In almost every city and town, pensioners wait in lines in the cold to collect bags full of macaroni, canned milk and medical supplies, some of it donated by a local oligarch’s charity foundation.
“The people in Kiev responsible for this should be lined up against a wall and shot,” said Petr Panko, whose house in Ilovaisk was pockmarked with shrapnel scars from an artillery shell that destroyed his neighbor’s house.
Oleg Plahotin said an artillery shell hit his residence across from the town’s hospital on Aug. 16. The simple brick house was built in 1968, and Plahotin bought it two years ago from an elderly couple. He recently completed a remodeling project on the 1,200-square-foot home to modernize it for his wife and 12-year-old daughter.
“It was a great house … and now this,” he said as he cleared out the remaining debris from what was left of the interior.
Plahotin said he planned to rebuild.
Ilovaisk, a town of about 15,000, used to be a sleepy, regional railroad hub. But in August, it was the scene of some of the heaviest fighting of the now 7-month-long conflict between pro-Russia separatists and Ukrainian forces. A fragile cease-fire has been in place since Sept. 5, though daily firefights and artillery shelling occur about 40 miles from Ilovaisk’s center.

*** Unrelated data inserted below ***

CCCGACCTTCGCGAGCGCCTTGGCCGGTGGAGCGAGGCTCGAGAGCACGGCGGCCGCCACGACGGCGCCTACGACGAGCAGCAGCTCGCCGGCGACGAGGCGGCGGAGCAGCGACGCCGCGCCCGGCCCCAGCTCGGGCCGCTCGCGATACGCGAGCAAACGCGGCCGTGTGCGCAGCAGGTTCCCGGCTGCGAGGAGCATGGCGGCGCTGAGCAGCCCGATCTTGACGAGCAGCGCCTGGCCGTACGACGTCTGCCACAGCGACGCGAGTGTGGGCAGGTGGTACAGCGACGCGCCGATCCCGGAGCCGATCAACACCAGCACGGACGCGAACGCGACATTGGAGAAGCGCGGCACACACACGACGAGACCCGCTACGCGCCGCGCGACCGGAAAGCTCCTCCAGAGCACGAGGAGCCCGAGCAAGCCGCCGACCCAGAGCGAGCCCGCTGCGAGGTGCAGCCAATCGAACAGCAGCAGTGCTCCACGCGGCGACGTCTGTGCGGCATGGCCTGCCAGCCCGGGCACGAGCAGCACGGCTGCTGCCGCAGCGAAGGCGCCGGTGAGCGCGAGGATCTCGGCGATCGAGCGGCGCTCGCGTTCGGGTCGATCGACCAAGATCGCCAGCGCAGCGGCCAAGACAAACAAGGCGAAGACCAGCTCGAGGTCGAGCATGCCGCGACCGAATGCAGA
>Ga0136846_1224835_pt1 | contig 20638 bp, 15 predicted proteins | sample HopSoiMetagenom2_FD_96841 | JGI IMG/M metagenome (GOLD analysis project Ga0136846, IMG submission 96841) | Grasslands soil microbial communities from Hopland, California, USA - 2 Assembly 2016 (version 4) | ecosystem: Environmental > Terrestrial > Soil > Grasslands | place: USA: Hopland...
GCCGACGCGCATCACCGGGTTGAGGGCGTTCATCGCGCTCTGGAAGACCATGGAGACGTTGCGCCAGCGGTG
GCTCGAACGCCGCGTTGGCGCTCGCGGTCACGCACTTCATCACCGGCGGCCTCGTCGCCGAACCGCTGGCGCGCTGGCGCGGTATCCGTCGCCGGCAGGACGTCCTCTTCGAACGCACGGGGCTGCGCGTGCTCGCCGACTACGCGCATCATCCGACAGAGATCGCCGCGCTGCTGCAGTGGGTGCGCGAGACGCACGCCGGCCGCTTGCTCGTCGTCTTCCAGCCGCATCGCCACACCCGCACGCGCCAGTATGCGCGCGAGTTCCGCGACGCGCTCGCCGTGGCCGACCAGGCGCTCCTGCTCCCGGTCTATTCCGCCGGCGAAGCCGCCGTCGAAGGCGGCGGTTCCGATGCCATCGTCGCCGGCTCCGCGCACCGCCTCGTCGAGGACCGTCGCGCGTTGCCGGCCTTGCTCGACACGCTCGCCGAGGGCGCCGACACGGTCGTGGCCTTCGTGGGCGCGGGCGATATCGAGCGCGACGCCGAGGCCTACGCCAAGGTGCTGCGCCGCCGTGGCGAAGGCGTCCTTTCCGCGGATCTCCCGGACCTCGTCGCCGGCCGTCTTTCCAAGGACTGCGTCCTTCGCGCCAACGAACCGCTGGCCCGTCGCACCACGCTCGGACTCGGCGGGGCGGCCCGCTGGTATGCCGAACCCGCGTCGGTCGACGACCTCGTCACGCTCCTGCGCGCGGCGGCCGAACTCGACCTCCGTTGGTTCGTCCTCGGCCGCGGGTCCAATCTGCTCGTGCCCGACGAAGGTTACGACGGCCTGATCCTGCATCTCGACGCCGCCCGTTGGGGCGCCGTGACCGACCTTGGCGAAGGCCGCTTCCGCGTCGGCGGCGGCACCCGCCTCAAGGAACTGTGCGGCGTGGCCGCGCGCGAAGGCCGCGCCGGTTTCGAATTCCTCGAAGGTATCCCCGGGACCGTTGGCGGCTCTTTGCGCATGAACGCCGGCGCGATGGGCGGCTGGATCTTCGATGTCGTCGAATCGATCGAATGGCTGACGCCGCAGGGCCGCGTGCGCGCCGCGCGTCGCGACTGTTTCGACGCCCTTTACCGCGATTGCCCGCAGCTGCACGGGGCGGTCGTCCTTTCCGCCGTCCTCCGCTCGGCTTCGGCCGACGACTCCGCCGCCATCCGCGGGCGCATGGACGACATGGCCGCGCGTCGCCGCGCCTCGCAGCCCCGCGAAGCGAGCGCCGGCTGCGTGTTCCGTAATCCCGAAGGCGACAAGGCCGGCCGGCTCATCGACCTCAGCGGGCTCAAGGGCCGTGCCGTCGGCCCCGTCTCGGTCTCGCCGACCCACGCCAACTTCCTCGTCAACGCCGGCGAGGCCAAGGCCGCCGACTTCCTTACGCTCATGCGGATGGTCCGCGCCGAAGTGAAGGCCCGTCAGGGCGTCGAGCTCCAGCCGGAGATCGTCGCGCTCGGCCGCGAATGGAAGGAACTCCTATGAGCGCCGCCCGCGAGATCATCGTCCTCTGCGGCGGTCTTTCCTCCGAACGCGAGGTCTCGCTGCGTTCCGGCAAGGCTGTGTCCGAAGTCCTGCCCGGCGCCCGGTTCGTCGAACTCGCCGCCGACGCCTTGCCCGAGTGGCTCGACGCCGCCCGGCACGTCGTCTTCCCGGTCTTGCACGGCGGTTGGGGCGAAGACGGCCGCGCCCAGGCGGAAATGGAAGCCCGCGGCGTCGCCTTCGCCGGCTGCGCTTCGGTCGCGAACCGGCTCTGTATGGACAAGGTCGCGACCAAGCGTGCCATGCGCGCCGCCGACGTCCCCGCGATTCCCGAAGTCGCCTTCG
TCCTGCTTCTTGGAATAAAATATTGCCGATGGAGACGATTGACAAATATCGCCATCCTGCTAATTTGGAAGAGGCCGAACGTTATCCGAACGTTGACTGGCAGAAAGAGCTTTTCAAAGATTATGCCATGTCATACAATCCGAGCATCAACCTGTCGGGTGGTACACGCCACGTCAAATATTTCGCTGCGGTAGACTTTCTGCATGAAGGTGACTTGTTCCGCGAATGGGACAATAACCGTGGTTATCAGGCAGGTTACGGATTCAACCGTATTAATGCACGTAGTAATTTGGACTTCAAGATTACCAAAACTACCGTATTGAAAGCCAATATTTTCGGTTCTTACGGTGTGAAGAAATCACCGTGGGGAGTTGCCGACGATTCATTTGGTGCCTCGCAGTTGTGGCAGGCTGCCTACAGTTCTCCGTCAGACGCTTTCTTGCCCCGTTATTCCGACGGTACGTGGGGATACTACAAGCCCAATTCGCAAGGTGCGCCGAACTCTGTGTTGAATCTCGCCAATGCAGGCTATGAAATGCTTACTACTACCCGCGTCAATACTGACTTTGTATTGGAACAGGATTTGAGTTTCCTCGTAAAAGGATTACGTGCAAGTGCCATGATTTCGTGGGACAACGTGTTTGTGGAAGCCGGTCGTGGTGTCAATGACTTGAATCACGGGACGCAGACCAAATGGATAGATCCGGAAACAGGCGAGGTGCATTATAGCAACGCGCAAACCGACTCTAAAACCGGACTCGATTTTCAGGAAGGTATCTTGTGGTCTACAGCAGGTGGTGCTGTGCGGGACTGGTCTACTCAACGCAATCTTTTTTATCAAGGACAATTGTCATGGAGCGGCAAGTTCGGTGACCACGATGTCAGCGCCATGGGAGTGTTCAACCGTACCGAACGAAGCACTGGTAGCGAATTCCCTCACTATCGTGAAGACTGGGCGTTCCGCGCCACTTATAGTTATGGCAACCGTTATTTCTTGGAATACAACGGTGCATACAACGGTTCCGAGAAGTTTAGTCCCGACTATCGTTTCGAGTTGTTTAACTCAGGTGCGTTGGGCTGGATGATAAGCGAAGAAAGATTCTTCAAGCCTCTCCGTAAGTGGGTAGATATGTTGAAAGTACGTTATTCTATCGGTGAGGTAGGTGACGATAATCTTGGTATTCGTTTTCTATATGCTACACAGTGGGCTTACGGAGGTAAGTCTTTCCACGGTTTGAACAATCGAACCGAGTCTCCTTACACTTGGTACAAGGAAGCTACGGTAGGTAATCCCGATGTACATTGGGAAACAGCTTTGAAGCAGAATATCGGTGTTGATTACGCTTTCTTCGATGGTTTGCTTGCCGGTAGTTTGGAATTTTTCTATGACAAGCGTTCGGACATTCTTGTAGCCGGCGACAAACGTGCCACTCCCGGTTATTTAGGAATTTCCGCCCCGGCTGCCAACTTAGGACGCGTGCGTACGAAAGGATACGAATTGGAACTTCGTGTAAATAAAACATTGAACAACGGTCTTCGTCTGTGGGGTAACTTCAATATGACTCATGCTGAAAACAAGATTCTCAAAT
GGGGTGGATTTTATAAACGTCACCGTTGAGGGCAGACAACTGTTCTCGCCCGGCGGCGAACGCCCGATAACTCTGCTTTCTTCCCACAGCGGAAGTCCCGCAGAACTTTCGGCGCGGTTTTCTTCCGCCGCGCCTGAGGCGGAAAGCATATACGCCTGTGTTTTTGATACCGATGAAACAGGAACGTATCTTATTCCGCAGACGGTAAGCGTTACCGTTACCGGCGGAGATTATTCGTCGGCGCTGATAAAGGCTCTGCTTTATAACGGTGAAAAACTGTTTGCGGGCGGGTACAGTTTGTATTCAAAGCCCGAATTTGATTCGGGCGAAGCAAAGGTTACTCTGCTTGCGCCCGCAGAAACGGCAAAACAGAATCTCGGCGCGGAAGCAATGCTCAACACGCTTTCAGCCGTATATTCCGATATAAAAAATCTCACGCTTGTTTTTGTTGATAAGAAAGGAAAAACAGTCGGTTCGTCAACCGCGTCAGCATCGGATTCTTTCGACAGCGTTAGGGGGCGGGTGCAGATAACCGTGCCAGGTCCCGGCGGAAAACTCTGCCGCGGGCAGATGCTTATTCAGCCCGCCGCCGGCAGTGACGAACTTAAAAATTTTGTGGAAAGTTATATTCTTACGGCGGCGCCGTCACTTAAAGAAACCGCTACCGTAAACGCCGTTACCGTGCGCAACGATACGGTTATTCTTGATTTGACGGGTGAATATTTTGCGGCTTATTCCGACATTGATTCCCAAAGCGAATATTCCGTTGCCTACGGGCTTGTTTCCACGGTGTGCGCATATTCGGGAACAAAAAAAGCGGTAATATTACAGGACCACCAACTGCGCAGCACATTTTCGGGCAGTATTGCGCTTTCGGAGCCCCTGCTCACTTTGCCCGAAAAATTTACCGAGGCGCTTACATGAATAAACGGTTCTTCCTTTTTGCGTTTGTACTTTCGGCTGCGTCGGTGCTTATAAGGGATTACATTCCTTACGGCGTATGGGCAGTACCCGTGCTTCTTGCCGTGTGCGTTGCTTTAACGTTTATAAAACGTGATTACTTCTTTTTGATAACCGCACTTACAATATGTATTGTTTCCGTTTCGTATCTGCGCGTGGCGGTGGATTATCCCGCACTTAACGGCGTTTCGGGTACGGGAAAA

In late August, Ilovaisk’s civilian population emerged shell shocked from the fighting. They saw the separatist forces as their only hope for protection against what the Russian media convinced them was a Ukrainian nationalist “junta” determined to eradicate Russian-speaking parts of the country.
Plahotin, like Nesterenko, hadn’t paid much attention to his nationality before the conflict started. His brothers and sisters live in the central Ukrainian city of Vinnytsia, where Poroshenko grew up. Today, relations are strained between the siblings in their increasingly infrequent telephone conversations.
“They think the people here are their enemies, and people here think the same about them in the west,” Plahotin, 40, said. “They live closer to Kiev, so their sympathies are on that side. I don’t think it will ever be possible for Ukraine to be united again.”
In the western and central regions of Ukraine, the crisis fostered a newfound sense of patriotism in a country still struggling to find a national identity after 23 years of independence. Snap elections ushered in a European-leaning president and parliament, both promising to combat the country’s endemic corruption and lead the population of 46 million into the European Union.
But the crisis has ripped apart families, creating generational divides pitting parents nostalgic for the Soviet past against their European-focused children. The economy is in tatters and will need billions of dollars in international aid to remain afloat. The Ukrainian hryvnia has lost nearly 50% of its value.
Many eastern Ukrainians say they are victims caught in the middle of an ideological battle between Russia and the West.
“Ukraine thinks that it is at war with Russia, Russia thinks it is at war with the United States, and the people in Donbas just want to know why all this is happening in their house,” said Zhenya Shibalov, a journalist from Donetsk.
Ayres is a special correspondent.